.NET client for the Auth0 API
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Latest commit 41c6384 Aug 30, 2018

README.md

.Net client library for the Auth0 platform.

Version 4.x is meant to be used for clients that are either flagged as OIDC Conformant (under the OAuth tab in the client Advanced settings) or if you are triggering the OIDC-conformant pipeline by using the audience parameter when starting an authorization flow.

If not, please continue using v3.x. Both version will be fully supported and mantained.

Changes

  • V4 contains some breaking changes (mostly to accomodate OIDC-conformant clients, but also fix some inconsistencies) and some new functionality. Changes are listed here.

Management API

Full Documentation

Full documentation on how to use this library can be found at http://auth0.github.io/auth0.net

Installation

Install-Package Auth0.ManagementApi

Usage

Generate a token for the API calls you wish to make (see https://auth0.com/docs/api/v2/tokens). Create an instance of the ManagementApiClient class with the token and the API URL of your Auth0 instance:

 var client = new ManagementApiClient("your token", new Uri("https://YOUR_AUTH0_DOMAIN/api/v2"));

The API calls are divided into groups which correlate to the Management API documentation. For example all Connection related methods can be found under the ManagementApiClient.Connections property. So to get a list of all database (Auth0) connections, you can make the following API call:

await client.Connections.GetAllAsync("auth0");

Authentication API

Installation

Install-Package Auth0.AuthenticationApi

Usage

To use the Authentication API, create a new instance of the AuthenticationApiClient class, passing in the URL of your Auth0 instance, e.g.:

var client = new AuthenticationApiClient(new Uri("https://YOUR_AUTH0_DOMAIN"));

Authentication

This library is contains URL Builders which will assist you with constructing an authentication URL, but does not actually handle the authentication/authorization flow for you. It is suggested that you refer to the Quickstart tutorials for guidance on how to implement authentication for your specific platform.

Important note on state validation: If you choose to use the AuthorizationUrlBuilder to construct the authorization URL and implement a login flow callback yourself, it is important to generate and store a state value (using WithState) and validate it in your callback URL before calling exchanging the authorization code for the tokens.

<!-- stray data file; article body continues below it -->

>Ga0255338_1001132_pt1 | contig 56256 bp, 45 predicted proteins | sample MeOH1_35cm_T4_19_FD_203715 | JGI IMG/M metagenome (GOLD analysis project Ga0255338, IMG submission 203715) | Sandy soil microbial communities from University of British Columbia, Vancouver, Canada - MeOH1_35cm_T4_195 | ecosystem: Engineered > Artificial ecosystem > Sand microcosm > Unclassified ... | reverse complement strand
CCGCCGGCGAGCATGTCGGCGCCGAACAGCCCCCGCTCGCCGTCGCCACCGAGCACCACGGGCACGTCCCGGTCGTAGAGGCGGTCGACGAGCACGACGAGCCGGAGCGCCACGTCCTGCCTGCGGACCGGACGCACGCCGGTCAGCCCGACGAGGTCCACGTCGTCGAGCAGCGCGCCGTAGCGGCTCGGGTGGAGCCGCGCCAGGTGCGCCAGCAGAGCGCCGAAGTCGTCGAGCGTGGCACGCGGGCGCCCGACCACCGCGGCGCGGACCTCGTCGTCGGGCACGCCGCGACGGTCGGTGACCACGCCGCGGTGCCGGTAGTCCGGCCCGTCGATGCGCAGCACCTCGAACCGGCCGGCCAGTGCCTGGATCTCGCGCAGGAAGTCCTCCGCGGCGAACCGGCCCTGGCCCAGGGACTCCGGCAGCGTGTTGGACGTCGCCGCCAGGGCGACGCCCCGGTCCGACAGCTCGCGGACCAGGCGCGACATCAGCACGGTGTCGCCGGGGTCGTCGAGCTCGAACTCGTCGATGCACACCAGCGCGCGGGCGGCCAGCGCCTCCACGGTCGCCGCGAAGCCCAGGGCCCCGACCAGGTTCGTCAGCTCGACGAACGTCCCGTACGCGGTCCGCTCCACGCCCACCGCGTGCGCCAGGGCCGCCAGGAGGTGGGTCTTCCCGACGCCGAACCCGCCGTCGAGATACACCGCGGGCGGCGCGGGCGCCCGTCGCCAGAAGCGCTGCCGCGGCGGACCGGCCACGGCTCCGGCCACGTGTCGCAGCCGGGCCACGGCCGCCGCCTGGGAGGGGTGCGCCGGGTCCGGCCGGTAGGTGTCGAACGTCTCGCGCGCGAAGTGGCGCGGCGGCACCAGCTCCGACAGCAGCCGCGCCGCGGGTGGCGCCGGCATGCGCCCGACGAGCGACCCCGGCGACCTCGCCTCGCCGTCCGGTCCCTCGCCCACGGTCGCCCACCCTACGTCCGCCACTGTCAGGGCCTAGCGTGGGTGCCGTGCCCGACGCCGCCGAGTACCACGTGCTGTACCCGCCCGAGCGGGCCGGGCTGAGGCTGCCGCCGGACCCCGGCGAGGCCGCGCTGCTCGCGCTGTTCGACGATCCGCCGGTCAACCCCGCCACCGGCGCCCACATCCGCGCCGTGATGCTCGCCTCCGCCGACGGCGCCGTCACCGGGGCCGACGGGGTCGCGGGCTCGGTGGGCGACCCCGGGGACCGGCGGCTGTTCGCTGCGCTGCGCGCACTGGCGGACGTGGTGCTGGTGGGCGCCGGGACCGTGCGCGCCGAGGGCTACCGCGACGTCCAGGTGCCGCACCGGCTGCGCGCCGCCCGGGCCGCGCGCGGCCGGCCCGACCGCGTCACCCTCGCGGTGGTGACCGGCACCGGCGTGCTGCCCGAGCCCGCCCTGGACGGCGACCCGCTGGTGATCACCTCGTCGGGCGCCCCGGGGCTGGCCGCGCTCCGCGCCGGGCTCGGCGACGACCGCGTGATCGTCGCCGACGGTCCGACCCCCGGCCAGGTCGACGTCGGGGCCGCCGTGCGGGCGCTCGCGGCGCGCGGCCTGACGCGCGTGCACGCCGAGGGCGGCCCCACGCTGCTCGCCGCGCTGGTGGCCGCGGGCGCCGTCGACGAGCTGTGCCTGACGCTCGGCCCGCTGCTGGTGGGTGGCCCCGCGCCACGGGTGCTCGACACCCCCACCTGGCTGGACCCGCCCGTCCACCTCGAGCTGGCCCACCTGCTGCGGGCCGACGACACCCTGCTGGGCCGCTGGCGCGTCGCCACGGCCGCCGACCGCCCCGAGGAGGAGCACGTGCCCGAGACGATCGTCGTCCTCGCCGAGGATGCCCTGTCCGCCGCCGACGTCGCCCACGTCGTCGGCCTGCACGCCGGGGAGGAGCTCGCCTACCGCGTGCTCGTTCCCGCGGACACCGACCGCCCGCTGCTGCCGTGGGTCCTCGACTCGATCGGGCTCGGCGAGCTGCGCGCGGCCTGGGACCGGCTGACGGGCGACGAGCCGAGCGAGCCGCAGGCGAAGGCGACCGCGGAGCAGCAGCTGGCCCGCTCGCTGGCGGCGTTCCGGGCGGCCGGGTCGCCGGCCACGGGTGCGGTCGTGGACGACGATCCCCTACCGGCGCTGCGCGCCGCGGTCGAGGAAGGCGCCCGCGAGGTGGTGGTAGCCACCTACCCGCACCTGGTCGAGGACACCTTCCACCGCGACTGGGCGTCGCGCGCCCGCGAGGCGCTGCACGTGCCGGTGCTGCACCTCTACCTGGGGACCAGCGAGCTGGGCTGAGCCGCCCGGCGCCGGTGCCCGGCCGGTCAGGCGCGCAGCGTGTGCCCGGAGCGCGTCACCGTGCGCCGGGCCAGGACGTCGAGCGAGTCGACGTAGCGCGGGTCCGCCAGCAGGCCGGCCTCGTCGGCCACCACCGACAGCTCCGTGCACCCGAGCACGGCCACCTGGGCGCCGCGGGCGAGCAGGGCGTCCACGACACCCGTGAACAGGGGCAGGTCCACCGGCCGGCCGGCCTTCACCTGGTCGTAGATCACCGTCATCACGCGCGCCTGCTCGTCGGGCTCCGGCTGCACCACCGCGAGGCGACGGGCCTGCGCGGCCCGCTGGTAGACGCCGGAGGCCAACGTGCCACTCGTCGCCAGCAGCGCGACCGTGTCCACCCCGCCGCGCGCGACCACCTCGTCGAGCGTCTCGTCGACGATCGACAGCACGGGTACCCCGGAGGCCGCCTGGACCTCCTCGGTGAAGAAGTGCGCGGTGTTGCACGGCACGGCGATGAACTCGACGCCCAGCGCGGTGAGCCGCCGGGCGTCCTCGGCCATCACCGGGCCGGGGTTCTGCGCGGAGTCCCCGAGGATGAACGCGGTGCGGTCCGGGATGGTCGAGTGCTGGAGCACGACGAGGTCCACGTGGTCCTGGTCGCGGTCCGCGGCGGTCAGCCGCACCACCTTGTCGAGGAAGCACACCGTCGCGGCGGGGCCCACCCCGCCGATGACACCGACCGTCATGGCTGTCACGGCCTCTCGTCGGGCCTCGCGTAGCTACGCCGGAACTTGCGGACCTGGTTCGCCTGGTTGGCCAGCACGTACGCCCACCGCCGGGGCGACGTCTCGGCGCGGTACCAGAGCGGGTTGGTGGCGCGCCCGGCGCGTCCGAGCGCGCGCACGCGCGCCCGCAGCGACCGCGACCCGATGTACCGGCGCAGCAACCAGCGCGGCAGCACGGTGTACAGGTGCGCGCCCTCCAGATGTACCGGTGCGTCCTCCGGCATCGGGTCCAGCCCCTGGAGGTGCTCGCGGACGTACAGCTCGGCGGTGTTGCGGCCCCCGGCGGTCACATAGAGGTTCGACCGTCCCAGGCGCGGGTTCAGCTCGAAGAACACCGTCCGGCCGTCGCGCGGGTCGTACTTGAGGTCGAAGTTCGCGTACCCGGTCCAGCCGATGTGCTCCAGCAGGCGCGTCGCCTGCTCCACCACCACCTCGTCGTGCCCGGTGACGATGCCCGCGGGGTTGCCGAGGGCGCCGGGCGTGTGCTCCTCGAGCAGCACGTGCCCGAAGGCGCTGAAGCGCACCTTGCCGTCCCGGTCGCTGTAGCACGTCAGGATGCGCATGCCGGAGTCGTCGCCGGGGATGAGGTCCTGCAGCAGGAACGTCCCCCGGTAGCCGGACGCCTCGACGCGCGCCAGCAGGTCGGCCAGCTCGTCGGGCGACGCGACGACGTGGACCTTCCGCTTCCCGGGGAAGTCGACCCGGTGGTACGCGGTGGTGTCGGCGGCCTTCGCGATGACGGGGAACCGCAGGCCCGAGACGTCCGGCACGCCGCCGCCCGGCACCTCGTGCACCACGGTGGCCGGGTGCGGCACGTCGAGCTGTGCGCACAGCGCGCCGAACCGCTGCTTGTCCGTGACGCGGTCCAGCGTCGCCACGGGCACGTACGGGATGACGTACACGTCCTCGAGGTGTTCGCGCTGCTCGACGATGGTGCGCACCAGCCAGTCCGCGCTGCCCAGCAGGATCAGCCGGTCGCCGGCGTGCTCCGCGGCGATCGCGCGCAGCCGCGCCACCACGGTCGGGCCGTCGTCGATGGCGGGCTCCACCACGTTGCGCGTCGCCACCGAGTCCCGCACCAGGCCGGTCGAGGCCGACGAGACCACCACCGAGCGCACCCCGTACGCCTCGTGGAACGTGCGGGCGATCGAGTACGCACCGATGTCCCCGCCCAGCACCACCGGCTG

Documentation

For more information about auth0 visit our documentation page.

Building

This project can be built on Windows, Linux or macOS. Ensure you have the .NET Core SDK installed. You can also use the code editor of your choice or a full-blown IDE such as Visual Studio or Jetbrains Rider.

The full set of libraries can be built by running build.ps1 (on Windows) or build.sh on macOS / Linux. This will do a full compilation as well as execute the unit tests. You can run the unit tests individually by using the dotnet test command (see docs).

Building for release

Since this library also targets the full .NET Framework, you can currently only do a build for release on Windows.

  1. Ensure that you have updated the Major, Minor and Revision version numbers in /build/common.props for the new version.
  2. Also update the PackageReleaseNotes in the above-mentioned file with the release notes.
  3. Run build.ps1 and ensure that all the tests pass
  4. Run the command build.ps1 -Target Pack. This will perform a full Release build and create NuGet packages (*.nupkg) in the /artifacts folder.
  5. Upload the NuGet packages to NuGet using the nuget push command.

Issue Reporting

If you have found a bug or if you have a feature request, please report them at this repository issues section. Please do not report security vulnerabilities on the public GitHub issue tracker. The Responsible Disclosure Program details the procedure for disclosing security issues.

Author

Auth0

License

This project is licensed under the MIT license. See the LICENSE file for more info.